Enthusiasm for food photography isn’t going anywhere. Discover the history of food photography and how visuals have changed from the 1800s to today.
Like any art form, food photography has a long history that’s evolved over time. From 1970s ambrosia salads to the proliferation of top-down acai bowls and latte art we see today we have photographed, shared, and enjoyed food for over a century. The earliest images we have of food photography started in the 1800s. These images depicted food in a way similar to a painting. Today’s food photography scene seems to be a place where anyone with a phone and a good eye can take an enticing food image in any given restaurant, at any given time—with the right skill set, of course.
In this article, we’re taking an in-depth look at how food photography has evolved from the days of daguerreotypes and “cookbooklets” to the current production of capturing your breakfast, lunch, and dinner and where it’s going tomorrow.
The Late 1800s: Artistic Food Still Lifes
The debut of the daguerreotype introduced photography to the public in 1839. Six years later, in 1845, William Henry Fox Talbot captured one of the first photographs depicting food. He captured a still life image containing baskets of peaches and a pineapple.
During the 1800s, food photography was largely influenced by still life paintings. Most images featured fruit, and the photographer used an artistic lens to capture the images. The images were, of course, in black and white. Photographers of the time were largely influenced by painters and other artists.
We still see similar visuals in modern food photography, where photographers use similar techniques of light and composition, arranging food in a way that looks similar to paintings of the past.
Composition and Lighting in Still Life Food Photography
Early photographers focused on realism when it came to photographing food. They used a combination of composition and the effects of light to produce a photograph of food that rivaled a complex painting of food—the traditional artistic format in that time period. The power of good still life photography is that, often, it made subjects interesting that traditionally wouldn’t be.
Early 1900s: The Introduction of Color
In 1910, photographer Wladimir Schohin advanced photography by successfully rendering color through autochrome. This difficult process uses a potato starch product to produce pigment.
One of the images Schohin produced through autochrome featured a cracked-open egg. That photograph showed the vibrant orange of the yolk and new detail to food photography that had yet to be cracked, pun intended. What’s most striking about “Stilleben” is that it’s indicative of the styles of food photography today. In this style, mess and the moments in-between are just as valued and important stylistically as perfectly curated images of untouched food.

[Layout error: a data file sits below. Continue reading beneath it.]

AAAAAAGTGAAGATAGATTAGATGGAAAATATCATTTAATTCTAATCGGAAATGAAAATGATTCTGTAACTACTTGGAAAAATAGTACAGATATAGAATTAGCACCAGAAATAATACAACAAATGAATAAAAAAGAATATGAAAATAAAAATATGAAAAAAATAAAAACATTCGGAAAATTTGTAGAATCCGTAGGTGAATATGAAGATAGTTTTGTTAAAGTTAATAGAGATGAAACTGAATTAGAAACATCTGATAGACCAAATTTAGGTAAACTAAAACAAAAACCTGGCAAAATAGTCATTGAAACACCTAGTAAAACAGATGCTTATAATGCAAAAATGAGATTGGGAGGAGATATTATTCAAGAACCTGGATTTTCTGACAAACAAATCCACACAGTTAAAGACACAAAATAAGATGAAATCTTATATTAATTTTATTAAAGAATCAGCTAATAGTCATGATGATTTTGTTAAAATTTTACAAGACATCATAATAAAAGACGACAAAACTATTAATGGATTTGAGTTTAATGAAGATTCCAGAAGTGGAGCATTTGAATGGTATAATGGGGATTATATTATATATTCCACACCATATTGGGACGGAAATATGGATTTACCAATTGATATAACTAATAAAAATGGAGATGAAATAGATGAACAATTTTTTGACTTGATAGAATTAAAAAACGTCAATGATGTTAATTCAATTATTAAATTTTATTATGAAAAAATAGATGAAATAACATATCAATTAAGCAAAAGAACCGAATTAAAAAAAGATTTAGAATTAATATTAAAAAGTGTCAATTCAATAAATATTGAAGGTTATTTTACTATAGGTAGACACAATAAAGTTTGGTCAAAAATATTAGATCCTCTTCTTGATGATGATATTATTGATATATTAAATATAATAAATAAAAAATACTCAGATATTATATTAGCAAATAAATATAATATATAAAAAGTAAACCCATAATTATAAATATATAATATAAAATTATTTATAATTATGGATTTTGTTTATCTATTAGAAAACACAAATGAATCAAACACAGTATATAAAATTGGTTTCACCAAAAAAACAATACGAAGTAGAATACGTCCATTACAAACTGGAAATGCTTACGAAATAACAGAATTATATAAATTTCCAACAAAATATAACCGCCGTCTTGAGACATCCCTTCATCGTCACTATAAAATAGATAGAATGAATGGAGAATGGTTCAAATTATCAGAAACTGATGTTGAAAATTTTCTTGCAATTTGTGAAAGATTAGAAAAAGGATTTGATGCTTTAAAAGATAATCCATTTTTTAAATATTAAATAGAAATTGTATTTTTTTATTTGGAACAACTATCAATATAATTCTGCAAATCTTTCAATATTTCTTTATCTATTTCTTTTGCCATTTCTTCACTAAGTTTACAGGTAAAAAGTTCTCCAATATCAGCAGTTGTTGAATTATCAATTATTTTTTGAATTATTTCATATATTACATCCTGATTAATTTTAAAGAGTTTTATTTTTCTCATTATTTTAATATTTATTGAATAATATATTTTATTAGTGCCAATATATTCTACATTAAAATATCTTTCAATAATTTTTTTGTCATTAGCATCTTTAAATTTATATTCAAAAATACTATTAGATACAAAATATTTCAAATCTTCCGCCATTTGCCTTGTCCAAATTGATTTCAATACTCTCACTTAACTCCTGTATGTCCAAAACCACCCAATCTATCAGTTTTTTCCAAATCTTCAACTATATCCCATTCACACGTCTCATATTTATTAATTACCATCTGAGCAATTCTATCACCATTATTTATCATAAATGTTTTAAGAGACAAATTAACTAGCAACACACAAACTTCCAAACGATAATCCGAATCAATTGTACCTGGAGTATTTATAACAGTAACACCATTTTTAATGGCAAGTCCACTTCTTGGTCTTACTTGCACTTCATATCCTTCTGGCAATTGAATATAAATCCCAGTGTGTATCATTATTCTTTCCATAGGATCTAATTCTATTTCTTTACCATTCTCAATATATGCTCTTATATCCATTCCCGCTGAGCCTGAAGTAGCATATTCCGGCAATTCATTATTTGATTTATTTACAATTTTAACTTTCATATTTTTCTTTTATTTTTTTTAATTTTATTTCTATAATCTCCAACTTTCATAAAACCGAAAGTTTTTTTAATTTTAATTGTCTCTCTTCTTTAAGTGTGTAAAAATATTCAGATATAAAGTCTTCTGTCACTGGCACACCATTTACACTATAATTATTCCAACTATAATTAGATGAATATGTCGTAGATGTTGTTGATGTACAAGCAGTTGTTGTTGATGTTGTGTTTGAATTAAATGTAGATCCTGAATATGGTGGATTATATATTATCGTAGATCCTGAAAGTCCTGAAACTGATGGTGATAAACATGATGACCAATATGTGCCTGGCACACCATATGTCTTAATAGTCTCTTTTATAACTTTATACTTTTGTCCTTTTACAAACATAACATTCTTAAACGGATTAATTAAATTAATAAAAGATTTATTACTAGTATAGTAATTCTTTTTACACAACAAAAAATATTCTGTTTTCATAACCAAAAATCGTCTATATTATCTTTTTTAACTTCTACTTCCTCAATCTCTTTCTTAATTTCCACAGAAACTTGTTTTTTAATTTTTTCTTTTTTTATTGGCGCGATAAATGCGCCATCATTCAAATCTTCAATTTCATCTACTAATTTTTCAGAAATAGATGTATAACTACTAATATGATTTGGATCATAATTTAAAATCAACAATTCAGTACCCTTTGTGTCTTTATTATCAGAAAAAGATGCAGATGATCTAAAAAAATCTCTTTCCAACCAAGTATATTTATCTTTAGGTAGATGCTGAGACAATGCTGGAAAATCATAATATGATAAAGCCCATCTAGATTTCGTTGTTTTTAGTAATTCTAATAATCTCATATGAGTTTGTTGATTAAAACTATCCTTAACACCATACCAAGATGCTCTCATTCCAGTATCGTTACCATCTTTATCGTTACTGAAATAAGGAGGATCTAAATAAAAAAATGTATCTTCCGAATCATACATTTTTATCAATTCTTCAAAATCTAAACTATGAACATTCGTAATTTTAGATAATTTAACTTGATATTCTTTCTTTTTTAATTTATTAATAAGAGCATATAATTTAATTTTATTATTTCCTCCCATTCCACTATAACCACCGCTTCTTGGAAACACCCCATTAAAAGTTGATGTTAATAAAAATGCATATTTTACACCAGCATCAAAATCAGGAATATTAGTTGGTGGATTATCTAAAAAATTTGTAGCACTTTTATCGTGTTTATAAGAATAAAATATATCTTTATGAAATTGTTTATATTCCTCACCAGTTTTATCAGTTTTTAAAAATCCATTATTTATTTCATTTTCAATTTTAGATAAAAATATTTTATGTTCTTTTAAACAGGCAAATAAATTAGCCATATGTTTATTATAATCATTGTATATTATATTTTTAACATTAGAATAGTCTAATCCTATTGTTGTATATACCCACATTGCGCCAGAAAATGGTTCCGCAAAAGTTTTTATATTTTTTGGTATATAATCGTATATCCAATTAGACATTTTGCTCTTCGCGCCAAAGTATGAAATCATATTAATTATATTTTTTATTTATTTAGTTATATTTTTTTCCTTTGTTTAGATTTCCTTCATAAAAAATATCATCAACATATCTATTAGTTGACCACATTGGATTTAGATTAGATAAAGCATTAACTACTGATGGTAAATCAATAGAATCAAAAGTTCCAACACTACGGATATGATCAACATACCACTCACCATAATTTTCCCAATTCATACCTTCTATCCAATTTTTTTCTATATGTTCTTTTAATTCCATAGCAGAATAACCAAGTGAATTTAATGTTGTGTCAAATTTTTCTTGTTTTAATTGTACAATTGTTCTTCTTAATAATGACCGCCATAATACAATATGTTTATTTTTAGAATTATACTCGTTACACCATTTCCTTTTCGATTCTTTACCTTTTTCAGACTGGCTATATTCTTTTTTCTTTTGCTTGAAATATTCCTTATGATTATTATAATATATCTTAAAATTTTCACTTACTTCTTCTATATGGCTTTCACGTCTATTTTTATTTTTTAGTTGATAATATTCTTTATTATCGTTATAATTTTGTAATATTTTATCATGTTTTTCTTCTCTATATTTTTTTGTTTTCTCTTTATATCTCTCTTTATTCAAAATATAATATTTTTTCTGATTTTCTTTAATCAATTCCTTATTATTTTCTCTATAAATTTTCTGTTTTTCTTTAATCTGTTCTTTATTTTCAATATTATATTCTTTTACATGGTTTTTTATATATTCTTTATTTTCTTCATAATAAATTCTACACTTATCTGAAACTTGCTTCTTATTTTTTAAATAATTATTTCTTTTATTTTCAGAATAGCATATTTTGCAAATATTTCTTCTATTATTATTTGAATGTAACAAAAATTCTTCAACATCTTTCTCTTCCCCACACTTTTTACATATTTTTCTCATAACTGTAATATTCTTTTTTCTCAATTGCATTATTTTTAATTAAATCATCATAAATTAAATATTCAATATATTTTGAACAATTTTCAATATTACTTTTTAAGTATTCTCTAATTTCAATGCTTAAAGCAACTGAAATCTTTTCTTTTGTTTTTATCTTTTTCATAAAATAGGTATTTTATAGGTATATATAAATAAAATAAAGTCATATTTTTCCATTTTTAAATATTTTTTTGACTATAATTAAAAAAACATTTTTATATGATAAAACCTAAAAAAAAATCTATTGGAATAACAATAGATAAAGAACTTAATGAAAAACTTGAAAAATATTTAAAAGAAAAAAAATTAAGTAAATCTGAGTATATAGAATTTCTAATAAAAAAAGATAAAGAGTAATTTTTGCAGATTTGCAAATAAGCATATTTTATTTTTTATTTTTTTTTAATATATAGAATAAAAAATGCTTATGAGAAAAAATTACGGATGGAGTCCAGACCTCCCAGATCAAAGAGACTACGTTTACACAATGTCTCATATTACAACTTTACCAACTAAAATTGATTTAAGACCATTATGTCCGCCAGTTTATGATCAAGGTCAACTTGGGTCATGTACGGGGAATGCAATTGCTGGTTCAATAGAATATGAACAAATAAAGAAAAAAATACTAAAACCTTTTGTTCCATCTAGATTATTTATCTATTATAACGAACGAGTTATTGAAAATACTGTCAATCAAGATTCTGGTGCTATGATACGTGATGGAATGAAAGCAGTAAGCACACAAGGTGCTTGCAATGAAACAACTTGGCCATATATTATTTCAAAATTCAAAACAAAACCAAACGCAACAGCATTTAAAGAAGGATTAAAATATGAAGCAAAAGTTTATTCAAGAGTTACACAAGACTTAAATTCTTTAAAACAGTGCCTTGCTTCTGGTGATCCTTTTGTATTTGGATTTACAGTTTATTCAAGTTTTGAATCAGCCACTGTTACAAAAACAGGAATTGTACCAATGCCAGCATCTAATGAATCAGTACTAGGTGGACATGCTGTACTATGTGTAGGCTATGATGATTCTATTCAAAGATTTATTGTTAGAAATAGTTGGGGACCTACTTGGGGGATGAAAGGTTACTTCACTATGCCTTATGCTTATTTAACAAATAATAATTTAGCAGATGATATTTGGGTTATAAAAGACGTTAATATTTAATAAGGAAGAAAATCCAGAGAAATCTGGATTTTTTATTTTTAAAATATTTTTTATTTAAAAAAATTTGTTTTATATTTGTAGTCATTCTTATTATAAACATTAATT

1920s: An Introduction of Shapes to Food Photography
In 1927, photographer Edward Steichen further distanced the association of food photography as merely an output of still life photography by producing images highlighting shape, form, and shadow. No longer were food images photographed in their natural form and situations. Instead, photographs became dynamic. Now artists focused on creating intricate designs and shapes with food.
Here, food photography became not only an element of still life photography, but its own art form in itself. This proved that food photography could be an art form where intricate shapes realize themselves in unexpected and unnatural ways.
1930s – 1940s: The Introduction of Color Advertising and Food Photography
The 1930s introduced color advertising, so styles began to shift again. Food photography was no longer just an art form. Now it was also a commercial commodity that could be created and sold. This is where we’re introduced to cookbooklets, which depicted a few pages of colorful food photography.
n order to produce the images for these booklets—which were highly saturated, contrasted, vivid images of food—photographers used hard, direct lighting straight on the subject. This was a huge difference from traditional food photography, which used natural light and composition as a way to bring the image to life.
Food Photography Goes Unnatural
As food photography became more commercialized, food also became… inedible. Photographers hair-sprayed, varnished, glossed, soaped, and glued food to make it look its best. Some photographers even went as far as to replace beer foam with soap bubbles to maintain the foam longer.
This level of production was unlike anything previously seen in food photography, and we still see it today. If you look at a fast food advertisement featuring a $5 burger, does that burger really look like the burger you got in the drive-thru window? Probably not.
1950s – 1960s: Experimentation with Shutter Motors and Strobe Lights